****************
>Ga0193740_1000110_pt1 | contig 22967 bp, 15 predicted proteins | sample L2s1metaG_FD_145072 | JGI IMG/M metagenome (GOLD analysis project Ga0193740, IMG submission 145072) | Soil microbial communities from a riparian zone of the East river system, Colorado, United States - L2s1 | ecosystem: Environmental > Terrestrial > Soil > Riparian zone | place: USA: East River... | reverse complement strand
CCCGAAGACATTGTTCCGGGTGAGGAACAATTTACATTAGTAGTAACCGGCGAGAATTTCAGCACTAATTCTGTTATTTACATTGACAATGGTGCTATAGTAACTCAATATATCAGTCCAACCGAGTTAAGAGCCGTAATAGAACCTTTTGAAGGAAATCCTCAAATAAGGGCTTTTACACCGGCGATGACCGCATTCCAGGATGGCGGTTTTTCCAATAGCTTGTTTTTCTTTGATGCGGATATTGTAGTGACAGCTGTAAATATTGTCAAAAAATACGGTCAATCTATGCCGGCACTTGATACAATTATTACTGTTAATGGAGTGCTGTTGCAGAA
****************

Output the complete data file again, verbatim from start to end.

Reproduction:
>Ga0193740_1000110_pt1 | contig 22967 bp, 15 predicted proteins | sample L2s1metaG_FD_145072 | JGI IMG/M metagenome (GOLD analysis project Ga0193740, IMG submission 145072) | Soil microbial communities from a riparian zone of the East river system, Colorado, United States - L2s1 | ecosystem: Environmental > Terrestrial > Soil > Riparian zone | place: USA: East River... | reverse complement strand
CCCGAAGACATTGTTCCGGGTGAGGAACAATTTACATTAGTAGTAACCGGCGAGAATTTCAGCACTAATTCTGTTATTTACATTGACAATGGTGCTATAGTAACTCAATATATCAGTCCAACCGAGTTAAGAGCCGTAATAGAACCTTTTGAAGGAAATCCTCAAATAAGGGCTTTTACACCGGCGATGACCGCATTCCAGGATGGCGGTTTTTCCAATAGCTTGTTTTTCTTTGATGCGGATATTGTAGTGACAGCTGTAAATATTGTCAAAAAATACGGTCAATCTATGCCGGCACTTGATACAATTATTACTGTTAATGGAGTGCTGTTGCAGAA